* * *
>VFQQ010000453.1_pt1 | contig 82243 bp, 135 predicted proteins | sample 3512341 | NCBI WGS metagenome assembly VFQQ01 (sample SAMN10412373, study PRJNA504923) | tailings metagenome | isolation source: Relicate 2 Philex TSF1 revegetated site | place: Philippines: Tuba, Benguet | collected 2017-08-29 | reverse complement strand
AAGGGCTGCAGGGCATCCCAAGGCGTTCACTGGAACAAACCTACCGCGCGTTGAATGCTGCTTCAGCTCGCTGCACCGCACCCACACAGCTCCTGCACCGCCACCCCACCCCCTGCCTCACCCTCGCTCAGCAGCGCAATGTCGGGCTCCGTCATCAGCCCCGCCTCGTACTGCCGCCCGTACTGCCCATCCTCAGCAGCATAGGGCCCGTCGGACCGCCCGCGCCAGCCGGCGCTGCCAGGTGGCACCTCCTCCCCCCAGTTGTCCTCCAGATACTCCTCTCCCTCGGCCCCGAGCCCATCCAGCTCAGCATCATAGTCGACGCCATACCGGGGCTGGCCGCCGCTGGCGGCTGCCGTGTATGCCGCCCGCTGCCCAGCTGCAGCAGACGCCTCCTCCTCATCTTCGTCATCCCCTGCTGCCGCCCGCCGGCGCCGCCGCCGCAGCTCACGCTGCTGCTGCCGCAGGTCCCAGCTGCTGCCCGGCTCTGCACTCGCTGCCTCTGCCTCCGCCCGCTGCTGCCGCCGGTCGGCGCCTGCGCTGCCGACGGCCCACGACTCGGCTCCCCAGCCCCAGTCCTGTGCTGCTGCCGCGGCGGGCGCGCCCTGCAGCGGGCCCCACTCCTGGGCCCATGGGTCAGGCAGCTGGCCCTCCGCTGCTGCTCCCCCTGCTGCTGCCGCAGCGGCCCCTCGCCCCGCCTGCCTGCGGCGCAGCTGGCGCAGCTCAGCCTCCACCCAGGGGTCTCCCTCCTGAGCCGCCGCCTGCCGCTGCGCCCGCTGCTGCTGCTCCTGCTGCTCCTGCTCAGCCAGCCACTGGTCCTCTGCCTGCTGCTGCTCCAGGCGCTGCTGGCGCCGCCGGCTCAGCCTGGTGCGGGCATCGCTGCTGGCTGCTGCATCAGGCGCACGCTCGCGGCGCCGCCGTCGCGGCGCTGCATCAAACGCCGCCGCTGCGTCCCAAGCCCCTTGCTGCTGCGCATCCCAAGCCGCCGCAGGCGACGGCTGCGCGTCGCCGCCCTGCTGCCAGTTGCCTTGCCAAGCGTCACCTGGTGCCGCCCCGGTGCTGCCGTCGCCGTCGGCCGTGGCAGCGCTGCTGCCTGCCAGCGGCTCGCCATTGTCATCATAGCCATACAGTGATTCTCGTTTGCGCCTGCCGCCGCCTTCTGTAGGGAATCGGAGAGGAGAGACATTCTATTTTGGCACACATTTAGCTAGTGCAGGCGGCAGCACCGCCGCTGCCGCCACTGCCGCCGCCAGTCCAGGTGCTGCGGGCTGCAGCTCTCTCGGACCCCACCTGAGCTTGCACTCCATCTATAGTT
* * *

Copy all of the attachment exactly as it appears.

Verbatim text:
>VFQQ010000453.1_pt1 | contig 82243 bp, 135 predicted proteins | sample 3512341 | NCBI WGS metagenome assembly VFQQ01 (sample SAMN10412373, study PRJNA504923) | tailings metagenome | isolation source: Relicate 2 Philex TSF1 revegetated site | place: Philippines: Tuba, Benguet | collected 2017-08-29 | reverse complement strand
AAGGGCTGCAGGGCATCCCAAGGCGTTCACTGGAACAAACCTACCGCGCGTTGAATGCTGCTTCAGCTCGCTGCACCGCACCCACACAGCTCCTGCACCGCCACCCCACCCCCTGCCTCACCCTCGCTCAGCAGCGCAATGTCGGGCTCCGTCATCAGCCCCGCCTCGTACTGCCGCCCGTACTGCCCATCCTCAGCAGCATAGGGCCCGTCGGACCGCCCGCGCCAGCCGGCGCTGCCAGGTGGCACCTCCTCCCCCCAGTTGTCCTCCAGATACTCCTCTCCCTCGGCCCCGAGCCCATCCAGCTCAGCATCATAGTCGACGCCATACCGGGGCTGGCCGCCGCTGGCGGCTGCCGTGTATGCCGCCCGCTGCCCAGCTGCAGCAGACGCCTCCTCCTCATCTTCGTCATCCCCTGCTGCCGCCCGCCGGCGCCGCCGCCGCAGCTCACGCTGCTGCTGCCGCAGGTCCCAGCTGCTGCCCGGCTCTGCACTCGCTGCCTCTGCCTCCGCCCGCTGCTGCCGCCGGTCGGCGCCTGCGCTGCCGACGGCCCACGACTCGGCTCCCCAGCCCCAGTCCTGTGCTGCTGCCGCGGCGGGCGCGCCCTGCAGCGGGCCCCACTCCTGGGCCCATGGGTCAGGCAGCTGGCCCTCCGCTGCTGCTCCCCCTGCTGCTGCCGCAGCGGCCCCTCGCCCCGCCTGCCTGCGGCGCAGCTGGCGCAGCTCAGCCTCCACCCAGGGGTCTCCCTCCTGAGCCGCCGCCTGCCGCTGCGCCCGCTGCTGCTGCTCCTGCTGCTCCTGCTCAGCCAGCCACTGGTCCTCTGCCTGCTGCTGCTCCAGGCGCTGCTGGCGCCGCCGGCTCAGCCTGGTGCGGGCATCGCTGCTGGCTGCTGCATCAGGCGCACGCTCGCGGCGCCGCCGTCGCGGCGCTGCATCAAACGCCGCCGCTGCGTCCCAAGCCCCTTGCTGCTGCGCATCCCAAGCCGCCGCAGGCGACGGCTGCGCGTCGCCGCCCTGCTGCCAGTTGCCTTGCCAAGCGTCACCTGGTGCCGCCCCGGTGCTGCCGTCGCCGTCGGCCGTGGCAGCGCTGCTGCCTGCCAGCGGCTCGCCATTGTCATCATAGCCATACAGTGATTCTCGTTTGCGCCTGCCGCCGCCTTCTGTAGGGAATCGGAGAGGAGAGACATTCTATTTTGGCACACATTTAGCTAGTGCAGGCGGCAGCACCGCCGCTGCCGCCACTGCCGCCGCCAGTCCAGGTGCTGCGGGCTGCAGCTCTCTCGGACCCCACCTGAGCTTGCACTCCATCTATAGTT